It is a dignified old house, with a magnificent sign swinging before it's mellow brick front from an elaborate and very beautiful wrought iron support and the oldest inhabitants of Harleston will tell you they can recall little change in the Swan in their memory goes back to the early days when coaches ran regularly to Norwich and Bury, Before the railway came to disturb the peace of the Waveney valley.
But the Swan memories go back a deal further than the coaching days, King Henry VIII was not long dead where the oldest part of the building was erected by one Robert Cook would have had some tales to tell in his new Inn, for he was lucky to be alive to build it, since but a couple of years before he had been a rebel mixed up in Kett's rebellion and had only just obtained a pardon for his "treasons and misprisions of treasons" as the legal phrases put it.
For the remains of Robert Cooks inn, you must look to the two wings that enclose the picturesque courtyard at the back, the front that he built to face the main street vanished two hundred years or more to make room for the existing main block. This must have been erected very early in the 18th century, probably in Queen Anne's time, and a very noble building it is too, typical of the finest old english inn, a place in which life of a market town centred for generations.
Three storeys high, this block contains the best and the formal rooms. A graceful broad staircase leads to the top floor, and the staircase banisters are very attractive. On the first floor a series of lofty well proportioned rooms faces the street, the corridor behind being lighted by an attractive window, above the entrance archway, which gives a picturesque view of the inn yard. It is suggested that through this window, luggage from the top of the coach would be unloaded direct to the first floor.
On this floor is the Assembly Room, so Characteristic of the 18 century inn. Here were held banquets, balls and formal functions of the neighbourhood in former days. This room divided by a movable partition into two is panelled throughout in the heavy style of the earliest Georgian period. One window gives access to the balcony over the entrance archway, a balcony whose railings are a fine example of the 18th Century smiths craft. Flanking the Assembly Room on either side are chambers simply panelled above the fireplaces. Now they are bedrooms, but they would have served as rooms where the assemblies were being held.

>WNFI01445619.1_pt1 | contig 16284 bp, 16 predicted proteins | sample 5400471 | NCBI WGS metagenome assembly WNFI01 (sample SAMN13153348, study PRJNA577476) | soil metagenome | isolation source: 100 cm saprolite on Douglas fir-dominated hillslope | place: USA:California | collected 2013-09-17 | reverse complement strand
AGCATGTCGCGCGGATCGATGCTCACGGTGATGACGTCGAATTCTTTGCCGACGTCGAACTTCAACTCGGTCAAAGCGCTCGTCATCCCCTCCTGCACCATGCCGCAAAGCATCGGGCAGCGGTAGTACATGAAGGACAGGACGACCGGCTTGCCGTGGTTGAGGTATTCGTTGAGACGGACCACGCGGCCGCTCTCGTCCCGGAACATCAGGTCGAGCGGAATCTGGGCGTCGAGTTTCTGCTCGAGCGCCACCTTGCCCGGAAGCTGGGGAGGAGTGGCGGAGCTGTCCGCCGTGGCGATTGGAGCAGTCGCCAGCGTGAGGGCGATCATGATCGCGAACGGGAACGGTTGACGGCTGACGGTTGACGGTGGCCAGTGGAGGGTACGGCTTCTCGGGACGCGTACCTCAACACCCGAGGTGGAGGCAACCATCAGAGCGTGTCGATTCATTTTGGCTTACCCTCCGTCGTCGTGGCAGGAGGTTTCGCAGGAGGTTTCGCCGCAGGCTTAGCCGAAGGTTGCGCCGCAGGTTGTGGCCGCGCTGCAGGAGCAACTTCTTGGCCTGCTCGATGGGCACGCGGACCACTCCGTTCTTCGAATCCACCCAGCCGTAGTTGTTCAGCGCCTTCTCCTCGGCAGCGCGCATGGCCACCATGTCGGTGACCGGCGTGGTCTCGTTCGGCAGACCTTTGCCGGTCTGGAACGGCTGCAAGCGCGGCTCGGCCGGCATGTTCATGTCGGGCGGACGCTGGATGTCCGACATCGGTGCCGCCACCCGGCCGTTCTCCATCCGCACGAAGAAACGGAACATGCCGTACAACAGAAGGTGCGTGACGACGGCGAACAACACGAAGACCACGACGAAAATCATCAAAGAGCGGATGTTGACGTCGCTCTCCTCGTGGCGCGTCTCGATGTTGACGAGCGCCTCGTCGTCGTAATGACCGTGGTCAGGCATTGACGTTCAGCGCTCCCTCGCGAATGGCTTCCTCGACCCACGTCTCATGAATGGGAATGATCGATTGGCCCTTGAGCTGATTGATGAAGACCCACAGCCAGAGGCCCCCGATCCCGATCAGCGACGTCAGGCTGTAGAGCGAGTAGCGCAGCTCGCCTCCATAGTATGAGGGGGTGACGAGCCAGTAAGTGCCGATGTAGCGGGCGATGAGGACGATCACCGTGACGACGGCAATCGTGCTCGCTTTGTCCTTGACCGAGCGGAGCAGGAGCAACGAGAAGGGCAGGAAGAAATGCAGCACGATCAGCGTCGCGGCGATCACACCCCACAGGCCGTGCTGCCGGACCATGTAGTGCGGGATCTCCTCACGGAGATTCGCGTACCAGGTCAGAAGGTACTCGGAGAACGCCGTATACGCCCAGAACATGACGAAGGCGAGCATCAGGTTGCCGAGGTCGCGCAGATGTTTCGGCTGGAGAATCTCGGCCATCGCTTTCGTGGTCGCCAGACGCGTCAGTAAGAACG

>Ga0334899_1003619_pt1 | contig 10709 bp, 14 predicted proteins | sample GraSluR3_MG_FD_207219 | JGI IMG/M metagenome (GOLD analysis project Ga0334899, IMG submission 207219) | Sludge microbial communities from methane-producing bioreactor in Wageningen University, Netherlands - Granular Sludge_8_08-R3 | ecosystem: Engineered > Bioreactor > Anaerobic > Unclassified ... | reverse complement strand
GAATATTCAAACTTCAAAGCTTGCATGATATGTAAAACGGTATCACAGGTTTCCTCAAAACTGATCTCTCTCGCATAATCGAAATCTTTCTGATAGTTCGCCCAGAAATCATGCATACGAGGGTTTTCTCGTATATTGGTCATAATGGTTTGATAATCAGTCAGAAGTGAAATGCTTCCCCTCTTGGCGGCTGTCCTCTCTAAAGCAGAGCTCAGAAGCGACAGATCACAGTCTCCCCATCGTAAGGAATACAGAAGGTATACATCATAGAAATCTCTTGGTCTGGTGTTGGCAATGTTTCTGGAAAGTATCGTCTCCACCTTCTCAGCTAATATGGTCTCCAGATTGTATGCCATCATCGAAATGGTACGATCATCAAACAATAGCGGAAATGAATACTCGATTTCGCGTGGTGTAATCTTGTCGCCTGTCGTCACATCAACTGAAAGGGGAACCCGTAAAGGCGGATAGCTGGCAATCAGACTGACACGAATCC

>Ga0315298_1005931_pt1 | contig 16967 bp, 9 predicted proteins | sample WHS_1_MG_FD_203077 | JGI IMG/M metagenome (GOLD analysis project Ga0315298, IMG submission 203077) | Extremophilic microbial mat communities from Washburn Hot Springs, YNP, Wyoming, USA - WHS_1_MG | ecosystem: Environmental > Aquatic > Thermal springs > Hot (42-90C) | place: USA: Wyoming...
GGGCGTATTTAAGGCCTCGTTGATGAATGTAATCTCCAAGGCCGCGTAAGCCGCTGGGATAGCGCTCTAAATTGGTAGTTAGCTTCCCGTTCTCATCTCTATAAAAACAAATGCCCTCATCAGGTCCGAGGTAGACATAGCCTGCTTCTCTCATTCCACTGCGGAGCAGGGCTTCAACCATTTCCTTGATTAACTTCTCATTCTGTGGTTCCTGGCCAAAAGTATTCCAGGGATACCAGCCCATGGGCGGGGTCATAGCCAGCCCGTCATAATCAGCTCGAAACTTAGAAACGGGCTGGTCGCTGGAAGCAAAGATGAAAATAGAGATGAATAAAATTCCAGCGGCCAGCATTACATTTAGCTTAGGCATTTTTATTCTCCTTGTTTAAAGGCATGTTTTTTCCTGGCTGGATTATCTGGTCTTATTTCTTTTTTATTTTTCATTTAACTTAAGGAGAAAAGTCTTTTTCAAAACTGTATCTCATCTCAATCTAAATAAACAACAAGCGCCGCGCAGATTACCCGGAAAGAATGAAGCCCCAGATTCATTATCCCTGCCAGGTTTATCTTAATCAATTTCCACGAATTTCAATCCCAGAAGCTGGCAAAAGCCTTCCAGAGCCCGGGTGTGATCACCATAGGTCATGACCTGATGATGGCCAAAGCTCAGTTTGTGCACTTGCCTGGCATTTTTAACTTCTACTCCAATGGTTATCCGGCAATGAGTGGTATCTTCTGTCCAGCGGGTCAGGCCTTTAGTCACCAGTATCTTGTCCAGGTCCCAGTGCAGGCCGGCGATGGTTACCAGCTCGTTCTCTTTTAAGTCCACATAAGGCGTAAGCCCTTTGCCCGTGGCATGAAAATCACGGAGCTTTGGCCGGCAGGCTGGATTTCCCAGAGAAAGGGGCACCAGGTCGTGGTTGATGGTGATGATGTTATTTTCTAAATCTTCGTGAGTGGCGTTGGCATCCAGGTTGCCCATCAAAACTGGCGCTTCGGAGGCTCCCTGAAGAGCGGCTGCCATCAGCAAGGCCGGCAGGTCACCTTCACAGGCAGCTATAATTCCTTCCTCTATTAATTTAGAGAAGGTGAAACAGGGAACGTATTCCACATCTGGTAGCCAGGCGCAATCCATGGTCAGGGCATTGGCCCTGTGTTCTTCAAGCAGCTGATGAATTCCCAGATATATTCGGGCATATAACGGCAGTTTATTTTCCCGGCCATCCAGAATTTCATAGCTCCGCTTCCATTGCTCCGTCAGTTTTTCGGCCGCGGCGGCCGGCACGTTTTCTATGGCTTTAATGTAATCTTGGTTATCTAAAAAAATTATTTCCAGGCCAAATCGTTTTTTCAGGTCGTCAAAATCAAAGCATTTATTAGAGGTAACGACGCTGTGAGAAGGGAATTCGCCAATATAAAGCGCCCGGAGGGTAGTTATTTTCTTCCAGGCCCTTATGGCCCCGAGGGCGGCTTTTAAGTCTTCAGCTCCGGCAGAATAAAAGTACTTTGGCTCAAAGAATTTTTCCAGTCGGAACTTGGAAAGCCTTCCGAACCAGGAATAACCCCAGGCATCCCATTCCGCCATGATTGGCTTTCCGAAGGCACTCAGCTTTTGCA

On the floor above are lofty bedrooms, one still retaining the old fire grate adorned with the Prince of Wales feathers. Indeed so many things in this part of the swan testify to it's spacious and luxurious past.
The old wings of the inn, the 16th century part, tell the same story. in that on your right as you enter the yard is the old bar, a snug room, the rest of this wing is entirely occupied by the kitchen quarters, with a big airy game cellar adjoining. The Swan was well served with cellars. In one under the main block, approached through quaint little gates down a broad stairway are many patches of Tudor brickwork to tell of Robert Cooks days.
The Swan must have done a big wine trade in it's time indeed a mid nineteenth century landlord still remembered, one Godfrey Neal Youngman's was one of the biggest wine merchants in the neighbourhood. Among the other Swans activities then was that of providing headquarters for a thriving Savings Bank of 600 depositors owning £15,000.
But the old inns attractions are not all in its building. Go out through its picturesque yard, where you may still see a mounting block by the stables. For such is the charm of the Swan that you feel that nothing has happened to break the continuity of it's peaceful history. A fine new inn, it began in 1551 and a fine old inn it remains nearly four centuries later.